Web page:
Israel Censured by Human-rights Panel, Turned Down for Membership in Another
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Israel Censured by Human-rights Panel, Turned Down for Membership in Another

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A U.N. human-rights panel wound up a four-week session here last week by accusing Israel of war crimes against Palestinians in the West Bank and Gaza Strip.

The anti-Israel resolution, backed by the Soviet Union, Cuba and Somalia, as well as the Arab countries, was adopted Aug. 31 by the U.N. Subcommission on Prevention of Discrimination and Protection of Minorities.

The vote by secret ballot was 15-5, with two abstentions.

The resolution accused Israel of torture, expulsions, collective punishment, detention with out trial and other violations of the Fourth Geneva Convention.

The Israeli observer, Rafael Walden, called the resolution one-sided and charged that it gave the Palestinians “carte blanche” for terrorism.

The 26-member subcommission, which reports to the U.N. Human Rights Commission, also condemned South Africa by affirming past statements that apartheid is a crime against humanity.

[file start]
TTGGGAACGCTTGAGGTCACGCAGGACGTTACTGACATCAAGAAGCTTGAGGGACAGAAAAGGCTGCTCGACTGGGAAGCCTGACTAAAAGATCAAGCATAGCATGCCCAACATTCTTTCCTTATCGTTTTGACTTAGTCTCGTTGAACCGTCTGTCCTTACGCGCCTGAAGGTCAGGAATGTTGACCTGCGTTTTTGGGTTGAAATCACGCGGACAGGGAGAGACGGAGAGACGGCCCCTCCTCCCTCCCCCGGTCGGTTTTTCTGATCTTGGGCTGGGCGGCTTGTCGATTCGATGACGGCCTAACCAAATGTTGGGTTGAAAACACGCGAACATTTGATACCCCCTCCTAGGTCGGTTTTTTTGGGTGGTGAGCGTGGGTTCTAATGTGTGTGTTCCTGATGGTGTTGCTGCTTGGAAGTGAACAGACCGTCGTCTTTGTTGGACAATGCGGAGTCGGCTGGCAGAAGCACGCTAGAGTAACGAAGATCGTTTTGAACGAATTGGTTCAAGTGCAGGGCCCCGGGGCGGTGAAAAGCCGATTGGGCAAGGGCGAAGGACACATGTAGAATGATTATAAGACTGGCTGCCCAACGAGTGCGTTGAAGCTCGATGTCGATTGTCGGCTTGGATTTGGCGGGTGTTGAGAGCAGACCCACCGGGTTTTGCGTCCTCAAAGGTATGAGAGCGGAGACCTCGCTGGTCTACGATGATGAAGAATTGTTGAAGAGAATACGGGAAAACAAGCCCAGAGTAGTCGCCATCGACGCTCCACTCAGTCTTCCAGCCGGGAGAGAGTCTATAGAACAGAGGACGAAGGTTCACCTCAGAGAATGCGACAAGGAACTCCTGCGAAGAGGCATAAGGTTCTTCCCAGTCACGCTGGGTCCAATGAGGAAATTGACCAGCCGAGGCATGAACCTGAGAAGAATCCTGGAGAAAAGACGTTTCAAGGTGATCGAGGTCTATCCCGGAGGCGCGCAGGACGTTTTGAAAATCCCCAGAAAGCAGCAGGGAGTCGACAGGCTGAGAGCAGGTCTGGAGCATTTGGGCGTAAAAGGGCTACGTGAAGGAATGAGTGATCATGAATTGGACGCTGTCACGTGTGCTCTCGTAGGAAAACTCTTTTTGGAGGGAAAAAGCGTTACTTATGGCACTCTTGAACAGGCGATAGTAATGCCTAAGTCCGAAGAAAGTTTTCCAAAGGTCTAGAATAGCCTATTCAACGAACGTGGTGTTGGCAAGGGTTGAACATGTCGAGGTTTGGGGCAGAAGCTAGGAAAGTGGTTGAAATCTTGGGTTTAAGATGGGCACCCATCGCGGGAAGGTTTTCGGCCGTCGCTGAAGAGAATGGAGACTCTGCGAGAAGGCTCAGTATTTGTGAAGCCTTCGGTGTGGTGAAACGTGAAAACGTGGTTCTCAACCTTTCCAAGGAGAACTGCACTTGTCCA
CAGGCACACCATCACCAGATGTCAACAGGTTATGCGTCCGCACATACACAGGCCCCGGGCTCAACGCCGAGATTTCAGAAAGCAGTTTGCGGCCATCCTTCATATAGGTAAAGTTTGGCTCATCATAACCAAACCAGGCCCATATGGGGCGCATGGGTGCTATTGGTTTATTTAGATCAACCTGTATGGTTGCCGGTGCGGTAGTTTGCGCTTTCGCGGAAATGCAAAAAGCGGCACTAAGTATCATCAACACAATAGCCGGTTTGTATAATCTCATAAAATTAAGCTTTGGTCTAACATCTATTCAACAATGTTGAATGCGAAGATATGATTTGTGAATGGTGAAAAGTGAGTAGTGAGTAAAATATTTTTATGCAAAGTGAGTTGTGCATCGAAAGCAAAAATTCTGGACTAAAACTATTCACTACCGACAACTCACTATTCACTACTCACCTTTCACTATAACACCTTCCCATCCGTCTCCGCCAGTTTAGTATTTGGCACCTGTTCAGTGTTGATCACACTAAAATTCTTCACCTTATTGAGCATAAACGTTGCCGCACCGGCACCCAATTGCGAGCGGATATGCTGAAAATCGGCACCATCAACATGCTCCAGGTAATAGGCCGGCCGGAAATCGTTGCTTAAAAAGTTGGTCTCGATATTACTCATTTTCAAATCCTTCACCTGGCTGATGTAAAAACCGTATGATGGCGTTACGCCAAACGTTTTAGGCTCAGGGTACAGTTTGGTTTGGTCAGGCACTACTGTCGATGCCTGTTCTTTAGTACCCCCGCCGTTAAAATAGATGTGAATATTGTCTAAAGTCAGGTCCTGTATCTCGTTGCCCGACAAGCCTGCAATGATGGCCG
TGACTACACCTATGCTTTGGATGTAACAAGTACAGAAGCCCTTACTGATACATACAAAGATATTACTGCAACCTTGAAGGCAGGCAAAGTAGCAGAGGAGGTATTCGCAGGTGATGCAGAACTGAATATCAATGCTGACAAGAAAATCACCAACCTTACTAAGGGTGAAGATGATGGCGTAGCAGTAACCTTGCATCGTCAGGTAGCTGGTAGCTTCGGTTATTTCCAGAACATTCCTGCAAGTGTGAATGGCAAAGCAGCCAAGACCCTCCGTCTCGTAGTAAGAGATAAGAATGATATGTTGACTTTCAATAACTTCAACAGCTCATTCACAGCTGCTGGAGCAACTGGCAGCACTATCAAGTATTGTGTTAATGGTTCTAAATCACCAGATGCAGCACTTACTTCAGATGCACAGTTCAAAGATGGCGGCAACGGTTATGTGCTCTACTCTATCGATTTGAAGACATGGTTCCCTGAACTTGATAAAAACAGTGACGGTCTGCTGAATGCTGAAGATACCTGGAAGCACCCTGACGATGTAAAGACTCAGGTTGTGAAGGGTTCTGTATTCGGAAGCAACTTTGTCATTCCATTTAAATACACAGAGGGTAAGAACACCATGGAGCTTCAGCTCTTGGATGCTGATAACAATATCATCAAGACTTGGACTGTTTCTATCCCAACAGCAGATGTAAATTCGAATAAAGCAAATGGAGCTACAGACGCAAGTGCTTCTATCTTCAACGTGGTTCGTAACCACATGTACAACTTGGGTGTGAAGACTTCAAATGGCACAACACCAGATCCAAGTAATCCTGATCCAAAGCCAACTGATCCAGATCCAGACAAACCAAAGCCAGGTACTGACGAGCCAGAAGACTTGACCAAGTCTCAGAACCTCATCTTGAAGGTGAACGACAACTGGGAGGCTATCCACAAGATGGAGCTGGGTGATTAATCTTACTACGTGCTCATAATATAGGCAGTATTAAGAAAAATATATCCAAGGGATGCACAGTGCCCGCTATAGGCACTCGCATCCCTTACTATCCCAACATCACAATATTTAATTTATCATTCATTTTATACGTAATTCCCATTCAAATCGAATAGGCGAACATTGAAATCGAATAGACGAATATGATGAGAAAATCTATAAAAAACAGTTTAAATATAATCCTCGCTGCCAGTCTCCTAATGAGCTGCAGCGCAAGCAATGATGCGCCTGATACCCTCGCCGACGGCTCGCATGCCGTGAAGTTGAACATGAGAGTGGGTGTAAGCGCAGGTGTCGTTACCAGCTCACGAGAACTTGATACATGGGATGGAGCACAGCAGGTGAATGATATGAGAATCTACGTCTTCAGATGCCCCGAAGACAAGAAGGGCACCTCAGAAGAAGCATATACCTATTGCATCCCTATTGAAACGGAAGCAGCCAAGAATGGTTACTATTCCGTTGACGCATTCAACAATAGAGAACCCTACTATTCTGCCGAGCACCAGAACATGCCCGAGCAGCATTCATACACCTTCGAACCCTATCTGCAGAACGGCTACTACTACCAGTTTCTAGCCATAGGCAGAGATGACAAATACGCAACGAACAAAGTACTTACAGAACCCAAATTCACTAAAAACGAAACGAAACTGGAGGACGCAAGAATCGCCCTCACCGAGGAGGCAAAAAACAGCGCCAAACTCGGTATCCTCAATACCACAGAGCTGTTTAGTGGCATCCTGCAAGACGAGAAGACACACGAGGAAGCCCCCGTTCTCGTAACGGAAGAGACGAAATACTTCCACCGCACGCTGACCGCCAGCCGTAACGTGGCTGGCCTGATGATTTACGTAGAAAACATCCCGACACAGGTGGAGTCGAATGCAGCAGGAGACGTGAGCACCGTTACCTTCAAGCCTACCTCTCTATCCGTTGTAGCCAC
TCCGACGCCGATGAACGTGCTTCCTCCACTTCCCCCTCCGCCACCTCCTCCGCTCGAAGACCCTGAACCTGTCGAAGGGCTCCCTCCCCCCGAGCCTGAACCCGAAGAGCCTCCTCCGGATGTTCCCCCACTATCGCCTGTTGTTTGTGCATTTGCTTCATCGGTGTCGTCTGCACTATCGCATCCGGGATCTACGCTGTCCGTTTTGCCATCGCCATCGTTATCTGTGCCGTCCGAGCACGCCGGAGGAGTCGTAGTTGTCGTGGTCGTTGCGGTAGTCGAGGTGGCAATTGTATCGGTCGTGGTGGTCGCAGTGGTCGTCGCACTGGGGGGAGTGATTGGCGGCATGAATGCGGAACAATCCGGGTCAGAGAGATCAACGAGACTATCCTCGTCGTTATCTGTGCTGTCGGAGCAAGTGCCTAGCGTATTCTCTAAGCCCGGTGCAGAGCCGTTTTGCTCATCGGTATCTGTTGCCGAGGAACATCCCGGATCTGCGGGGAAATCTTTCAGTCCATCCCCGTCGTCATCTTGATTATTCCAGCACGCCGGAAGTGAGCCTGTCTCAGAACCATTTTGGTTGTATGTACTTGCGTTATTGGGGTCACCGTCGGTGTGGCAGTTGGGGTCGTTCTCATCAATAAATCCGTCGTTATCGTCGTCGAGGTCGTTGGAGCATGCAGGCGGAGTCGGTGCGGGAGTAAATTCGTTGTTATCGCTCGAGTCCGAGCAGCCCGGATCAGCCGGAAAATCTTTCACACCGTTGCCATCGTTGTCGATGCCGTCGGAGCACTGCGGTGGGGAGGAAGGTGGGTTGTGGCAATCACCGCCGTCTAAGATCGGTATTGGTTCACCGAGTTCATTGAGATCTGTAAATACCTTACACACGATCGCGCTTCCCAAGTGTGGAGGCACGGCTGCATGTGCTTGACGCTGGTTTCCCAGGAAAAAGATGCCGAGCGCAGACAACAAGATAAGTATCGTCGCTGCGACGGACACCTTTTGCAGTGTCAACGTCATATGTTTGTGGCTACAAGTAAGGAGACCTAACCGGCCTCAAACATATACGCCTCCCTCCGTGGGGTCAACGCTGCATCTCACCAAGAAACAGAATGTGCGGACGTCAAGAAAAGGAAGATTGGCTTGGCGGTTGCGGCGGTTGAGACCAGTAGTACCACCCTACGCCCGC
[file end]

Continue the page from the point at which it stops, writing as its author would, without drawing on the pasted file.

But a resolution dealing with Iraqi atrocities against its Kurdish population was shelved.

The U.N. disarmament conference meeting here also concluded its final session of the year last week, unable to agree on Israel’s request for admission as an observer state.

Conference regulations require a consensus among the member countries to admit an observer. There are presently 26 observers, including Iran, Iraq and Libya, who obtained the status this year.

The Western powers are known to want Israel’s participation in the discussions, which have focused on chemical warfare. But pressure from the United States and several European countries failed to budge Algeria, which held out against Israel, thereby blocking a consensus.

Nevertheless, the Israeli diplomatic mission to the United Nations in Geneva is optimistic that Israel will be accepted in a few months. The disarmament conference reconvenes early in 1990.

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